To test the effect of increasing C, and also to study the effect of varying the annealing time, we present in Figure 3 (right) the performance of SQA on a random K8 antiferromagnetic instance with the Choi ME. The results are qualitatively similar to those observed on the DW2 processor with the heuristic ME (Figure 3 (left)). Interestingly, we observe a drop in the peak performance at C=5 relative to the peak observed for C=4. We attribute this to both a saturation of the energy penalties and a sub-optimal number of sweeps. The latter is confirmed in Figure 3 (right, inset), where we observe that the scaling of μC with C is better for the case with more sweeps—i.e., again μC~Cη, and η increases with the number of sweeps.


Nested QAC offers several significant improvements over previous approaches to the problem of error correction for QA. It is a flexible method that can be used with any optimisation problem, and it allows the construction of a family of codes with arbitrary code distance. We have given experimental and numerical evidence that nesting is effective by performing studies with a D-Wave QA device and numerical simulations. We have demonstrated that the protection from errors provided by NQAC can be interpreted as arising from an increase (with nesting degree C) in the energy scale at which the logical problem is implemented. This represents a very useful tradeoff: the effective temperature drops as we increase the number of qubits allocated to the encoding, and thus that these two resources can be traded. Thus, NQAC can be used to combat thermal excitations, which are the dominant sources of errors in open-system QA, and are the bottleneck for scalable QA implementations, assuming that closed-system Landau–Zener transitions have been suppressed using other methods. We have also demonstrated that an appropriate nesting degree can outperform classical repetition with the same number of qubits, with improvements to be expected when next-generation QA devices with larger numbers of physical qubits become available. We, therefore, believe that our results are of immediate and near-future practical use, and constitute an important step towards scalable QA.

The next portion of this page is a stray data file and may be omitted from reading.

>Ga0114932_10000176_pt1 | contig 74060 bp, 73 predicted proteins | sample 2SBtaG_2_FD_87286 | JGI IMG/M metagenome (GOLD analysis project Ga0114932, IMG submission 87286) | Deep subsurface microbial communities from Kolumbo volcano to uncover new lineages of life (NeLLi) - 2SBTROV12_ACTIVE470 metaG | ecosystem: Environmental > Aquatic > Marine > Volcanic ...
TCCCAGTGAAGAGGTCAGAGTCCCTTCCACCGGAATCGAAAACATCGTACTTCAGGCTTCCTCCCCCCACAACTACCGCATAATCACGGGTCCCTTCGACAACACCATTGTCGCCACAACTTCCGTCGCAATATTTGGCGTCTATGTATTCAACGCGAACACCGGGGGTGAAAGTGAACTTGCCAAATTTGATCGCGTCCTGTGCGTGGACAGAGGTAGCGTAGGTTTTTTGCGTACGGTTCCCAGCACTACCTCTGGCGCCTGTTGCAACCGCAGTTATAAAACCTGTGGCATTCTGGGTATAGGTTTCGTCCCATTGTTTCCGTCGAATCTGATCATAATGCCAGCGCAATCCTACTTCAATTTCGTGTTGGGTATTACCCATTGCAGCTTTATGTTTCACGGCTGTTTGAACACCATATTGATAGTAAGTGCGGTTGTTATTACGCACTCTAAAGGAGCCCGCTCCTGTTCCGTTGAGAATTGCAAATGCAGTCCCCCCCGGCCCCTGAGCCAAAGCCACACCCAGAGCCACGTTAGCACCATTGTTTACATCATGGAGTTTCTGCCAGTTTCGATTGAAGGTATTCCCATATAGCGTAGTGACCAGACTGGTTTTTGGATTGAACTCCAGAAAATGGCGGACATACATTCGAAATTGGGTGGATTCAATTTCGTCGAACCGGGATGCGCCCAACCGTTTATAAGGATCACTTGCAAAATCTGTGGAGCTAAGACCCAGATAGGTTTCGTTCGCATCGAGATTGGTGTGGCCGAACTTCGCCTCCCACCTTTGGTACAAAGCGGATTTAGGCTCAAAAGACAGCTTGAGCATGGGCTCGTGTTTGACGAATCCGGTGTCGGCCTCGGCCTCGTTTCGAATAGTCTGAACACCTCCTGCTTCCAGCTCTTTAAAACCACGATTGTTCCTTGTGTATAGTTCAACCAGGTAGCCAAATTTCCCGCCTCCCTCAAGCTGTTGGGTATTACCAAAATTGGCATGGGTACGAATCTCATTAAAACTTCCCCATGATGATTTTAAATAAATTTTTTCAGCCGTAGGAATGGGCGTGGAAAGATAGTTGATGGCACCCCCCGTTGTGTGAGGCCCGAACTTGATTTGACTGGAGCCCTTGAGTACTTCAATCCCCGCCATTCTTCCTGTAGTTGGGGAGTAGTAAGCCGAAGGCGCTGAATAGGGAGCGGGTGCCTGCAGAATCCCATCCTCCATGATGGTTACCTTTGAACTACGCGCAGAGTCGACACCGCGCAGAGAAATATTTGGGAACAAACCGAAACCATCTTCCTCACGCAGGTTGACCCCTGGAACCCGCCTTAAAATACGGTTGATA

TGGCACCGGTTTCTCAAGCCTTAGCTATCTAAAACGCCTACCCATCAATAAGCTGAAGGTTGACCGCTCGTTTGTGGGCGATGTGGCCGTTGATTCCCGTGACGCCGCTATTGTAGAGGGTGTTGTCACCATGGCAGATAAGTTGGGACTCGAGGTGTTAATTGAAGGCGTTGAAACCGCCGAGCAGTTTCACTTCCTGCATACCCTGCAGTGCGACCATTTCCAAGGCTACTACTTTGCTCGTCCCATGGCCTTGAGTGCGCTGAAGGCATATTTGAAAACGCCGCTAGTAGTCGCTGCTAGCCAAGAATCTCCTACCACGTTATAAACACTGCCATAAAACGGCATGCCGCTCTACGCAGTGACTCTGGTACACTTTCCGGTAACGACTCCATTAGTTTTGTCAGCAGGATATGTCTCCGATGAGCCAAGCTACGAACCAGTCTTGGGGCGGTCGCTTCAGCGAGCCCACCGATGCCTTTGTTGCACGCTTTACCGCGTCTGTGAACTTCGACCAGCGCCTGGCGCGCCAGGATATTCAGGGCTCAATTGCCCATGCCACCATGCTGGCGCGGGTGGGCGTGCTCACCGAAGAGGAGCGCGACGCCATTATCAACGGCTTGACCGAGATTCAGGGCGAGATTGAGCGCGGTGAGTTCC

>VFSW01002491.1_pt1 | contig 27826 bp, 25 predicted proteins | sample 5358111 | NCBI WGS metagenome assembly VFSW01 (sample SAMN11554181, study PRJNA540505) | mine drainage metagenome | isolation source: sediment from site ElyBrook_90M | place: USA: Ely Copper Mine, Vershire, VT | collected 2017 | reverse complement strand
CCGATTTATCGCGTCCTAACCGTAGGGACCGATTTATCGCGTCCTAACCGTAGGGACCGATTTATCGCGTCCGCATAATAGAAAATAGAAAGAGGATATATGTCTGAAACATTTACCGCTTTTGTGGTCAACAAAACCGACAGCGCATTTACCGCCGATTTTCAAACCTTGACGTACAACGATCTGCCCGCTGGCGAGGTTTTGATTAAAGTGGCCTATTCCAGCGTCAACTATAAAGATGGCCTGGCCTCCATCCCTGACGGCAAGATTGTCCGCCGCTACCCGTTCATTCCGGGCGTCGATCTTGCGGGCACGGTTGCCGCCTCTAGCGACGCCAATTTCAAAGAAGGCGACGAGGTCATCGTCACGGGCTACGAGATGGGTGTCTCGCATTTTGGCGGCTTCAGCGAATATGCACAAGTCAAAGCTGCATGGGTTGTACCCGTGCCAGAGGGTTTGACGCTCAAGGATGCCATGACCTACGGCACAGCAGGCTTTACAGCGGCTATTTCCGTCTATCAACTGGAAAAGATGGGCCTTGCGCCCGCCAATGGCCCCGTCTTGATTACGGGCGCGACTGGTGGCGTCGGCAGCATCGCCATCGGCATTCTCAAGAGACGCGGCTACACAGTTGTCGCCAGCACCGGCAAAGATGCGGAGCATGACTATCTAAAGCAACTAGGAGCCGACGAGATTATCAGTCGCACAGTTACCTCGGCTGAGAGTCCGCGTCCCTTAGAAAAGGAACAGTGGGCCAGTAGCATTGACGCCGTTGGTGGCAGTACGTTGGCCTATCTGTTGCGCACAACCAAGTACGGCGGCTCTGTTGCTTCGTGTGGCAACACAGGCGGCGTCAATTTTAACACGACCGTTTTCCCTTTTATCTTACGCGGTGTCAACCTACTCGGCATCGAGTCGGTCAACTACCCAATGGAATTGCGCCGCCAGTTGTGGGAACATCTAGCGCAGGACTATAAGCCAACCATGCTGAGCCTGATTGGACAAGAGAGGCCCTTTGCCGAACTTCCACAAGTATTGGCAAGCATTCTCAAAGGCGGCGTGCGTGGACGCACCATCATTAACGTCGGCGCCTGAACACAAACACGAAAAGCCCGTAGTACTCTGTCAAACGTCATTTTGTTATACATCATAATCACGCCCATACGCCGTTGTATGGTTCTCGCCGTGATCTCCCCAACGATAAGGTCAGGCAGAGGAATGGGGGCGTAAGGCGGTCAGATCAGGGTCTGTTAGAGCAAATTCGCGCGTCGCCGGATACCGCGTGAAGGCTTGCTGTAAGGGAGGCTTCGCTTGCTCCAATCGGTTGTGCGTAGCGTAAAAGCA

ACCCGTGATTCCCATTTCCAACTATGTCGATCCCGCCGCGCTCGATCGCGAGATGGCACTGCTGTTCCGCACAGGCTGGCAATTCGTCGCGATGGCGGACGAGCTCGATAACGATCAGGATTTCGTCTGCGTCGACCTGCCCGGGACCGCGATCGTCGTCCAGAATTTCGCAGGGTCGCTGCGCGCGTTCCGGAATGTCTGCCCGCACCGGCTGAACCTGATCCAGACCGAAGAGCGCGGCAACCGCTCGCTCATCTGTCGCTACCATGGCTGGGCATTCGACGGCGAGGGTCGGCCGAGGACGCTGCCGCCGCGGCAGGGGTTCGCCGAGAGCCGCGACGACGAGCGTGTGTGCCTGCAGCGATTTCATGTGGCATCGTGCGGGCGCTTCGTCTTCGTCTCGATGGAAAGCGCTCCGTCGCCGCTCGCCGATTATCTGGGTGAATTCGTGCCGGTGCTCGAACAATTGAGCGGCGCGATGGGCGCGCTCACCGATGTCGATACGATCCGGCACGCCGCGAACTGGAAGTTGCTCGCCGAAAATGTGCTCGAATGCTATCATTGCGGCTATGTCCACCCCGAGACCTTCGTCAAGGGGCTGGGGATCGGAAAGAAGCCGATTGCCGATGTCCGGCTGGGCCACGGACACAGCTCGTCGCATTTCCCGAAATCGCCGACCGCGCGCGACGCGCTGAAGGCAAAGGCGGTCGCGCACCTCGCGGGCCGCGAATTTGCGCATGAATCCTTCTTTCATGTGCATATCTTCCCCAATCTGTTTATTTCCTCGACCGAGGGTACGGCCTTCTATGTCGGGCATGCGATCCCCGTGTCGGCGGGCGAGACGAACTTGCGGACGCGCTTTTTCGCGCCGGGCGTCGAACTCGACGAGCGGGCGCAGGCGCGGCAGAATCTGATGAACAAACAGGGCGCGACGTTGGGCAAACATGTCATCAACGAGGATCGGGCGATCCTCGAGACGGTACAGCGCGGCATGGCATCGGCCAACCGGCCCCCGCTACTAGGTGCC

For more details on the experimental and numerical methodologies used, as well as for details on the mean-field calculation of the free energy as in Equation 5; see Supplementary Information.